You can’t get fresher than The Black Swan.
A bold statement you may think, but it’s one you’ll find hard to argue against. You need only look outside the window of this beamed restaurant, swimming in rustic charm, to see the kale in the two-acre kitchen garden that’s gone into your kale martini, or the lush green leaves of the beetroot that will be slow cooked in beef fat to form a tenth of this tasting menu.
Want to know where the cow was reared for your aged beef? No problem, just cross the road and look into the farmer’s field.
Aside from the scallop and langoustine courses - bear with me, there’s a lot of courses to get through - which come from up the coast in Hartlepool, there’s often zero food miles in the creative dishes crafted with picture-perfect precision here.
It’s this attention to the art of food, coupled with its ethical and often quirky approach to sourcing ingredients - head chef Tommy Banks spends hours foraging for everything from wild garlic to apples - that’s seen the Black Swan blossom from a gastro pub to a Michelin star restaurant, and one that’s retained its star for three years in a row. No mean feat.
It’s easy to see what impresses the tyre people at this family-run venture. Perched on the edge of the North Yorkshire Moors, this restaurant and rooms are somewhat of a main attraction in the hamlet of Oldstead - not far from the mighty ruins of the 12th Century Byland Abbey as a reference point.
Although it certainly pays homage to its rural surroundings with roaring fires and oak fittings in this 16th century stone building, it’s by no means a slave to the country pub stereotype - there’s not a hot pot or bag of peanuts in sight.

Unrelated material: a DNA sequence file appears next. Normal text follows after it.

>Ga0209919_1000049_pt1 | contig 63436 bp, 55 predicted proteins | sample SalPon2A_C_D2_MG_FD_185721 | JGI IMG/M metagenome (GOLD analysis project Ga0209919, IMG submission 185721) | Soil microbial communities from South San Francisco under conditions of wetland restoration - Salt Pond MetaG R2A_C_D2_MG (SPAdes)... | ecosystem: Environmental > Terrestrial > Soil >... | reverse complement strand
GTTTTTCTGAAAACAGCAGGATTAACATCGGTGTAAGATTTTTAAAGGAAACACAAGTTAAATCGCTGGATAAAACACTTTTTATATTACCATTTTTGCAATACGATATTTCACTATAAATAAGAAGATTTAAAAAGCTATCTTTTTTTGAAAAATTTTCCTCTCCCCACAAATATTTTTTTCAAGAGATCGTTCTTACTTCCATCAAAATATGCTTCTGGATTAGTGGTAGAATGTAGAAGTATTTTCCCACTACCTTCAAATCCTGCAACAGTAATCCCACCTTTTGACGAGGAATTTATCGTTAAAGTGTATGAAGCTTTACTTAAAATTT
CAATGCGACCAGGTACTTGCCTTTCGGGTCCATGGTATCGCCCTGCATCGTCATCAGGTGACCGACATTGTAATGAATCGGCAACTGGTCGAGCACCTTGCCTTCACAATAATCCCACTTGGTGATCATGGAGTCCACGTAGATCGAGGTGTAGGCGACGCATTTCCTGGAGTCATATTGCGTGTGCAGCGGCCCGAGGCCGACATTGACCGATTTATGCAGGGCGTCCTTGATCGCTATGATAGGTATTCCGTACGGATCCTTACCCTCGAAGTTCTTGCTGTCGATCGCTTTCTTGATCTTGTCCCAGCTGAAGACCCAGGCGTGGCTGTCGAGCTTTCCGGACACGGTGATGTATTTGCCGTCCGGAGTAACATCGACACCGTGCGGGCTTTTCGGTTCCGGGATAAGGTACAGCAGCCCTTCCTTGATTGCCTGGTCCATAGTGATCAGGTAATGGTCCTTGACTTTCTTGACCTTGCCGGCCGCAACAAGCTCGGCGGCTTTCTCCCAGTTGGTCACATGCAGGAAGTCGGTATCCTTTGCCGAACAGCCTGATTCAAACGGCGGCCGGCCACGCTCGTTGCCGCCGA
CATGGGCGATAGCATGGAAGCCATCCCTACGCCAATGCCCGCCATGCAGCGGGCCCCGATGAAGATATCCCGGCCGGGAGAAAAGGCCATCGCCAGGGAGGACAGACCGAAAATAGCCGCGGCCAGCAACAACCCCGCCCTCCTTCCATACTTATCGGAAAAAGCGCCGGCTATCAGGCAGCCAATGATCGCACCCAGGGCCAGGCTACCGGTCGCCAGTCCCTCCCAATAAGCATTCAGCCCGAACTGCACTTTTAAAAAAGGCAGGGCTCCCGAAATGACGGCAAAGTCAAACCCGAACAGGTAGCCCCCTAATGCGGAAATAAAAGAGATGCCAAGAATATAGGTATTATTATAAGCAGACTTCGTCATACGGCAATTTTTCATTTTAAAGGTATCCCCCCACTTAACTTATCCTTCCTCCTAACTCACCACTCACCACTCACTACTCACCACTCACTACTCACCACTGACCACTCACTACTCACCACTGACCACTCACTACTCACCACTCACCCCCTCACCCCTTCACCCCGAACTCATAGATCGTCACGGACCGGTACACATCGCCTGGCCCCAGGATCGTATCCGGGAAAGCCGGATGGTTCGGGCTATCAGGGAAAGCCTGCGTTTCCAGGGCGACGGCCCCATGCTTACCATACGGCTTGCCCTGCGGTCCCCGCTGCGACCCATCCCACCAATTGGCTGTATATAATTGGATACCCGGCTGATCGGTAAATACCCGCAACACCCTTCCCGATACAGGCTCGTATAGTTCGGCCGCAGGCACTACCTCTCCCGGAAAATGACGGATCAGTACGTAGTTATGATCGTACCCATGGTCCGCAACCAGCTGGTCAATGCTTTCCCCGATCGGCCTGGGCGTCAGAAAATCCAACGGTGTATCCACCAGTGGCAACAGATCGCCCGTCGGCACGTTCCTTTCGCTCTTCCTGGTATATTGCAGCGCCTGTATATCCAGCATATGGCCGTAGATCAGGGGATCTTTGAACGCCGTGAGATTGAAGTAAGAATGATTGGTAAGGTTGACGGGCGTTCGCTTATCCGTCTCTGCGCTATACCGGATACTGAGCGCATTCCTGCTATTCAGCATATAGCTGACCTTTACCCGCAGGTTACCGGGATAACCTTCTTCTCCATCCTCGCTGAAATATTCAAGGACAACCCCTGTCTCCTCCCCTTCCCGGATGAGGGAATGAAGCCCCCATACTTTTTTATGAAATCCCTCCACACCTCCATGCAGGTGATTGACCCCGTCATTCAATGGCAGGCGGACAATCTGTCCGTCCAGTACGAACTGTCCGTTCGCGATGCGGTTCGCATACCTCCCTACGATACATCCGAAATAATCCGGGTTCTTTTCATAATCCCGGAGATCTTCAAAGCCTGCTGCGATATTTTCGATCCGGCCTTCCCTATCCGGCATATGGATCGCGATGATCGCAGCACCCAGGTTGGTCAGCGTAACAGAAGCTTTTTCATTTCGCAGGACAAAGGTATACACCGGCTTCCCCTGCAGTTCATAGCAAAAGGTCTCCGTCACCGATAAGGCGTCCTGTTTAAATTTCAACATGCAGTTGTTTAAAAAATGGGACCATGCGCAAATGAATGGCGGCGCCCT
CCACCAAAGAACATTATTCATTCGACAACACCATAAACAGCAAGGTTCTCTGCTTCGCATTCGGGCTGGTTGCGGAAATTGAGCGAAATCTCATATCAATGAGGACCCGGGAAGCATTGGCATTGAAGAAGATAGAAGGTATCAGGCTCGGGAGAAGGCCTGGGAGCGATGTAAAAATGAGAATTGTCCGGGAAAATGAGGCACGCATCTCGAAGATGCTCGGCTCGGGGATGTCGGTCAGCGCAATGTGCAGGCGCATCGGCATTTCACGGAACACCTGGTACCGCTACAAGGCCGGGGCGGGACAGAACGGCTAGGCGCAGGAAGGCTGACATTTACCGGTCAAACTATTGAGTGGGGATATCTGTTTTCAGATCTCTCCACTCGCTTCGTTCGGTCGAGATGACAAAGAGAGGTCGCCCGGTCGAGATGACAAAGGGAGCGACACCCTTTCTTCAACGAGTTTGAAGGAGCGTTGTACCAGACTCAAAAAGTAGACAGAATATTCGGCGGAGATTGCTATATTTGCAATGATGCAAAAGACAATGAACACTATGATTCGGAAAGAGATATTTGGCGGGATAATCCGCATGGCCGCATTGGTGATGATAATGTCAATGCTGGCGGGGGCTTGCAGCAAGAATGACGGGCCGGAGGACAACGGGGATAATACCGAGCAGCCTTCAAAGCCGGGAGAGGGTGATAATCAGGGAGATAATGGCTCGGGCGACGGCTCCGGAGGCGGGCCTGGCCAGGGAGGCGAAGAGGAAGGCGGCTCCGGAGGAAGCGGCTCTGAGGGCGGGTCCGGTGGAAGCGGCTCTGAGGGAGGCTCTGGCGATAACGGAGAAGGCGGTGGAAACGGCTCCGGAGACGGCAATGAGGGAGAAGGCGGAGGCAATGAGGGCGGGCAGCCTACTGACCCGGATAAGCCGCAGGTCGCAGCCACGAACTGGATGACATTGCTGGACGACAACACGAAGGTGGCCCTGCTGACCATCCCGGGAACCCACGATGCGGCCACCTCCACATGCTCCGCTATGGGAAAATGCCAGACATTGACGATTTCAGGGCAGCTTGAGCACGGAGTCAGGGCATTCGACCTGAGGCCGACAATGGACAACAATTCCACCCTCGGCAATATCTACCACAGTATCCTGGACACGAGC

We stayed in one of the rooms, each with their own character, but with a slick attention to detail missing in some more supposedly ‘up market’ city centre venues. Ours featured a huge copper bath in which you can lather yourself up in bouquet of Molten Brown - The Black Swan even have their own scent: rhubarb and rose - before you head to dinner. It’s the perfect way of making this a treat night away from the hullabaloo of home.
The menu is a tasting menu - as linked to a Michelin star as bread is to butter - with a choice of meat or vegetarian that changes with the seasons. A like it or lump it approach to menus that’s not everyone’s cup of tea, but it gives you the chance to let the experts take your palate on a journey. It needs to be something special if it’s going to lure you down those winding country roads. And it is.
It begins with snacks. I say snacks, but I couldn’t have rustled these up if my life depended on it. My favourite were the chicken dumplings plumped with roast garlic, an explosion of flavour.
Upstairs to the candlelit dining room where Tommy’s brother James is on hand to pair your drinks or advise as to what may wet your whistle. Each of the wines has a story and it all adds to the narrative of this meal that makes it a real experience.
It begins with a North Yorkshire beer to bring out the flavour of the beer onions and raw venison. I’ve not had this meat raw before, but it works, spectacularly.
What follows is an assault on the senses, from the crapaudine beetroot cooked slowly in beef fat to give it a plump meaty texture to the intoxicating aroma of the langoustine, fermented turnip and hispi cabbage which hits you as you take the lid off the dish, and later, the zing of the rhubarb with rosemary-infused honey. It’s pretty in pink dish, that’s served alongside a punchy rhubarb and rosemary cocktail.
Some of the dishes were filling - the beef was a masterclass in meat - while others were fun, such as the trio of brightly-coloured lollipops, with a mixture of sweet or savoury fillings that explode on your tongue.
But all were an inventive foray into this family’s passion for taking produce grown on their land and transforming it into something to write home about.
•Prices at The Black Swan start from £250, based on per couple sharing king-size double room, tasting menu, bed and breakfast. For details visit www.blackswanoldstead.co.uk.